London: L. Reeve & Co., 1875. First edition. Original Cloth. 8vo (24.5 x 16.5 cm) Original cloth boards with gilt title and author on spine and Narcissus on cover, spine slightly sunned. Marble end papers. Collation: [ix]-xvi -95pp + 48 hand-colored, lithographic plates. Excellent study on the genus Narcissus with beautifully executed lithographic plates by Burbidge with contemporary hand coloring. This is a very good copy in original cloth. Very Good. Item #0000145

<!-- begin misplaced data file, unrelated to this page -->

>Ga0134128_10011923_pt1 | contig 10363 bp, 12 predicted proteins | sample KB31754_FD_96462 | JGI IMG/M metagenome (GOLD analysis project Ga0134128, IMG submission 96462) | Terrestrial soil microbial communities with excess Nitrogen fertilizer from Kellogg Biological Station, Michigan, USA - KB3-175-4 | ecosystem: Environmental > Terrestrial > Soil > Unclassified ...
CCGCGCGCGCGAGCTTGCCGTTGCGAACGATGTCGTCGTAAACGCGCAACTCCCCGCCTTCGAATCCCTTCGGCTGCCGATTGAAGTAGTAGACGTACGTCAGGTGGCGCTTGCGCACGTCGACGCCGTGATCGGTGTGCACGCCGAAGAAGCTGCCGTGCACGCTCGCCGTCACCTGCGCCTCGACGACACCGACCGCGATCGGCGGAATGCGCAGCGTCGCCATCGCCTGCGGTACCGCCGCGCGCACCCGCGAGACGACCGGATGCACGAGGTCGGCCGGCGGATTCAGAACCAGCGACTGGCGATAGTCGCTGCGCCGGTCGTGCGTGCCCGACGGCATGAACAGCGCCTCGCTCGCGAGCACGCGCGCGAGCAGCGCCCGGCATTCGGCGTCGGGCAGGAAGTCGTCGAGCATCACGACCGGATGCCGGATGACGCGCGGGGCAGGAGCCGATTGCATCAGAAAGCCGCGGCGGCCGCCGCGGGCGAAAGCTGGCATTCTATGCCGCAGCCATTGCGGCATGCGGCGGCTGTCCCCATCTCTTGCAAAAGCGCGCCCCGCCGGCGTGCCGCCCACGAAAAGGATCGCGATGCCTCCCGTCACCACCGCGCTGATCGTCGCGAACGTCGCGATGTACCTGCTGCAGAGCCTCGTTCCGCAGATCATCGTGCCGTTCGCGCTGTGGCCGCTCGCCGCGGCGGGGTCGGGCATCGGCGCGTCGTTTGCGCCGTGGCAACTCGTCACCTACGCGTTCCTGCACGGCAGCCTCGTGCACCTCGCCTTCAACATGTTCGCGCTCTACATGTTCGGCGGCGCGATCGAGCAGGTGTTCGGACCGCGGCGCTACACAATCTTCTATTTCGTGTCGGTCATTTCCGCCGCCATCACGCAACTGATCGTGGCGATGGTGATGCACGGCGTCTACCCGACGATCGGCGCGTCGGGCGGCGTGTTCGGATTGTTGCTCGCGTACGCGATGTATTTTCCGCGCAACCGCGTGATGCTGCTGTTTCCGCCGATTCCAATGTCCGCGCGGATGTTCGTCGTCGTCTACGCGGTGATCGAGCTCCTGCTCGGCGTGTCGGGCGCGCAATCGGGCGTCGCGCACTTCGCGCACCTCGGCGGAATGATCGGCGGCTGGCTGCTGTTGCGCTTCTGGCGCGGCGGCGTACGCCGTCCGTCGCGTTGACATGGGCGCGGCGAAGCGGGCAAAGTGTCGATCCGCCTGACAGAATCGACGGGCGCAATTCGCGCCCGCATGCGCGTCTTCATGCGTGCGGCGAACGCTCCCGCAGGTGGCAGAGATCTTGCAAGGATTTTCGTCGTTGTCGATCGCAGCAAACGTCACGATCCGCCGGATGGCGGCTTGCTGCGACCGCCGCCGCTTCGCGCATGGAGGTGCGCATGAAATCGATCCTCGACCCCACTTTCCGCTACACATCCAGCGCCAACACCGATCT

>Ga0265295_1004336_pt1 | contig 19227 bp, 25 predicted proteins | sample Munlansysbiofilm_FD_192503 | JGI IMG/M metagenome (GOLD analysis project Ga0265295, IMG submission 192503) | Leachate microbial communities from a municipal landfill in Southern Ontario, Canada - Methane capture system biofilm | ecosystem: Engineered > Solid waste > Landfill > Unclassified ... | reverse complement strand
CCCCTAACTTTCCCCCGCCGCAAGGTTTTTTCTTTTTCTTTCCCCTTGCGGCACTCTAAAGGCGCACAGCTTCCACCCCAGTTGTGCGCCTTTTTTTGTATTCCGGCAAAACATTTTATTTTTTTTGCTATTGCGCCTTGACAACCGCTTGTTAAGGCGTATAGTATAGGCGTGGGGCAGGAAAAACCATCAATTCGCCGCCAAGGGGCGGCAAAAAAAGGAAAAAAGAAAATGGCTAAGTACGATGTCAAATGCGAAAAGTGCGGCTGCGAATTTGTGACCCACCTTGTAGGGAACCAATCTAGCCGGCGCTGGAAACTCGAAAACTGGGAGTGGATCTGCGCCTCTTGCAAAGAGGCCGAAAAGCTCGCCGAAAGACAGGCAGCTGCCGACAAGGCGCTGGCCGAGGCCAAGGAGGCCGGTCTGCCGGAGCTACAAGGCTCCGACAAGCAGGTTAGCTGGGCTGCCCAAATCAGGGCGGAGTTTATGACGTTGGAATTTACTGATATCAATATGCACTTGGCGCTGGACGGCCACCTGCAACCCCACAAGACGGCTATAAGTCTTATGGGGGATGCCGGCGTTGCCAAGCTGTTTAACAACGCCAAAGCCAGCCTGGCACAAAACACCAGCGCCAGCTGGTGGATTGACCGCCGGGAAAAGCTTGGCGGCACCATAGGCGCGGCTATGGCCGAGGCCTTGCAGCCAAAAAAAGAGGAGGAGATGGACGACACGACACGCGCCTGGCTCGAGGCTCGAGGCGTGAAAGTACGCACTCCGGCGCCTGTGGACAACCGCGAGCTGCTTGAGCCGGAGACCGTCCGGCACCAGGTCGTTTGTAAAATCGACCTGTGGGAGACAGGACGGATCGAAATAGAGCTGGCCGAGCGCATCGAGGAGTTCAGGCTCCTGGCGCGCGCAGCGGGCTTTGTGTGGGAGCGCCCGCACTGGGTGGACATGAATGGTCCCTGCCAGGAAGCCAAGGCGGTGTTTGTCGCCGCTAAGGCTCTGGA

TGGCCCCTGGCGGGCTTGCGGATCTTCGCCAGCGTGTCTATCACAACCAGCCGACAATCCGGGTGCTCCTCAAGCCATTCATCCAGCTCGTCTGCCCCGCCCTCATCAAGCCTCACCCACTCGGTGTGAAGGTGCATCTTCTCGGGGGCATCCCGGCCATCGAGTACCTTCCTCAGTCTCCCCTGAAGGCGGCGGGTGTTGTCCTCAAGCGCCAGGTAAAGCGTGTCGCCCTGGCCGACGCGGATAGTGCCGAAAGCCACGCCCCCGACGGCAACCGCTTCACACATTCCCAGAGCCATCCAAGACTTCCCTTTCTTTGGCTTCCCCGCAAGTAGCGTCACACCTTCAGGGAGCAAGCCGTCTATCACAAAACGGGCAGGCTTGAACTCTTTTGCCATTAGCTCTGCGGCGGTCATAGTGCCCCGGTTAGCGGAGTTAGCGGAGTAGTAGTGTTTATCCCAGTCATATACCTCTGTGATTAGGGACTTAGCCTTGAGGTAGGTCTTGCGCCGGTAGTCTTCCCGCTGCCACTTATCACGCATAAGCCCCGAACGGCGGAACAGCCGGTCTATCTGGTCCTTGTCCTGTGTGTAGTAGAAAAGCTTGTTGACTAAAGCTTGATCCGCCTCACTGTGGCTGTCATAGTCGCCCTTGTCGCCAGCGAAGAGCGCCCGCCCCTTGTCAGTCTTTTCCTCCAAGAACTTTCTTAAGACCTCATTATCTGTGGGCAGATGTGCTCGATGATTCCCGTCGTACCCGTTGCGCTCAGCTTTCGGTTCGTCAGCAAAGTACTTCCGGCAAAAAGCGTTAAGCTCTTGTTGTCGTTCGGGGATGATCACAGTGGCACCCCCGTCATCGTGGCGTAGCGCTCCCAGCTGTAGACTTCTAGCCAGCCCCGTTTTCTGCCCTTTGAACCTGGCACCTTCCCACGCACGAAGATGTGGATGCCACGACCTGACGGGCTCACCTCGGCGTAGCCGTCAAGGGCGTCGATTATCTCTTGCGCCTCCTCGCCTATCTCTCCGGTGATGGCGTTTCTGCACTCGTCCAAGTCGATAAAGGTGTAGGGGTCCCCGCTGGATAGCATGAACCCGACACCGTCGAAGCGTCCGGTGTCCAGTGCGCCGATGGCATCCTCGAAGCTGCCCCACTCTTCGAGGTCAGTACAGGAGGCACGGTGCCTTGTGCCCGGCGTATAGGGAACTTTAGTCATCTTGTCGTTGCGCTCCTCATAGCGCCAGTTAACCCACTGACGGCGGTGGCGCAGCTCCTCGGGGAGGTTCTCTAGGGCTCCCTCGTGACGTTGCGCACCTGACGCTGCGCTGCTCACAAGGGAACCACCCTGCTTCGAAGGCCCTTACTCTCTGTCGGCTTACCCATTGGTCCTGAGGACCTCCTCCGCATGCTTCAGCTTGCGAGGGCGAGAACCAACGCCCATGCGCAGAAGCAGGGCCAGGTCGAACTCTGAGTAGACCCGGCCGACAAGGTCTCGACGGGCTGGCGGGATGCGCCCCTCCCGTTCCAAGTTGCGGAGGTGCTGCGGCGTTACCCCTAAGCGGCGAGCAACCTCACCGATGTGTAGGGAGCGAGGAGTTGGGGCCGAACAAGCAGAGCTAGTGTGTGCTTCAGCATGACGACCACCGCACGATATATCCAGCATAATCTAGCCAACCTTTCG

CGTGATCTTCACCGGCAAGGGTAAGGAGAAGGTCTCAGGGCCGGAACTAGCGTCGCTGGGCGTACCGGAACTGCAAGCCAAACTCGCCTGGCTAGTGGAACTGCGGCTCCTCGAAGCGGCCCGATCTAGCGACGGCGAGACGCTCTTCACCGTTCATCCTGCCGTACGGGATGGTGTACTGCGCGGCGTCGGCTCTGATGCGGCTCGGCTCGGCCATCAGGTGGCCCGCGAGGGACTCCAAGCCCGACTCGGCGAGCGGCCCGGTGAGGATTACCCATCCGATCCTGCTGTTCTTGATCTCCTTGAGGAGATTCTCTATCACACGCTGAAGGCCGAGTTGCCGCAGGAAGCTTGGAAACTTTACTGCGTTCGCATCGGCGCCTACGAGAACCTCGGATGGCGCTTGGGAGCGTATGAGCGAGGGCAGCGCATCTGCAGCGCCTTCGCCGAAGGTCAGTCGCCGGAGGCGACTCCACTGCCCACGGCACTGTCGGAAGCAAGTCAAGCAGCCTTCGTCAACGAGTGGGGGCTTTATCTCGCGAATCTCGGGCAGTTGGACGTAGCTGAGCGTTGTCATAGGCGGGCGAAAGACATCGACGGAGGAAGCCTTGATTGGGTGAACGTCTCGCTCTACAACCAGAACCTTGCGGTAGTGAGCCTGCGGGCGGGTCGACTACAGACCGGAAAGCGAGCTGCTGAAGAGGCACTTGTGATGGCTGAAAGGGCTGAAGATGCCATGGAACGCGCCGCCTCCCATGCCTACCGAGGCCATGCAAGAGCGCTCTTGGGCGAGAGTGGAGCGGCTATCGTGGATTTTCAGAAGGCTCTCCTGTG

"Burbidge, Frederick William Thomas (1847&1905), horticultural writer and explorer, was born at Wymeswold, Leicestershire, on 21 March 1847, the son of Thomas Burbidge, farmer and fruit grower, and his wife, Mary Spencer. He was educated at village schools and entered the gardens of the Royal Horticultural Society at Cheswick as a student in 1868, proceeding in the same year to the Royal Gardens, Kew. Here he showed skill as a draughtsman and was partly employed in making drawings of plants in the herbarium. Leaving Kew in 1870 he joined the staff of Garden magazine where he stayed until 1877, writing under the pseudonym Veronica. He also wrote for The Floral Magazine. During this period he published a number of works including Cool Orchids and How to Grow Them (1874), [Narcissus: Its History and Culture(1875)]and Cultivated Plants, their Propagation and Improvement (1877). These works drew much appreciation from contemporaries including Gladstone. Many of the plates included were drawn by Burbidge himself.In 1877 he was sent by the nursery firm James Veitch & Sons as a collector to Borneo. He was absent for two years, during which time he also visited Johore, Brunei, and the Sulu Islands. He brought back many remarkable plants, especially: pitcher plants, such as Nepenthes rajah and N. bicalcarata; orchids, such as Cypripedium laurenceanum, Dendrobium burbidgei, andAërides burbidgei; and ferns, such as Alsophila burbidgei and Polypodium burbidgei. The chronicle of his journey was published in 1880 as The Gardens of the Sun, or, A Naturalist's Journal on the Mountains and in the Forests and Swamps of Borneo and the Sulu Archipelago. The first set of the dried specimens brought back by him numbered nearly a thousand species, and was presented by Veitch to the Kew herbarium. Sir Joseph Hooker named the scitamineous Burbidgea nitida 'in recognition of Burbidge's eminent services to horticulture, whether as a collector in Borneo, or as author of Cultivated Plants, their Propagation and Improvement, a work which should be in every gardener's library' (Botanical Magazine, 1879, tab 6403). Though of only moderate ability as a cultivator, Burbidge was noted for his horticultural writings and expert draughtsmanship." ( G. S. Boulger, rev. Alexander Goldbloom- ODNB).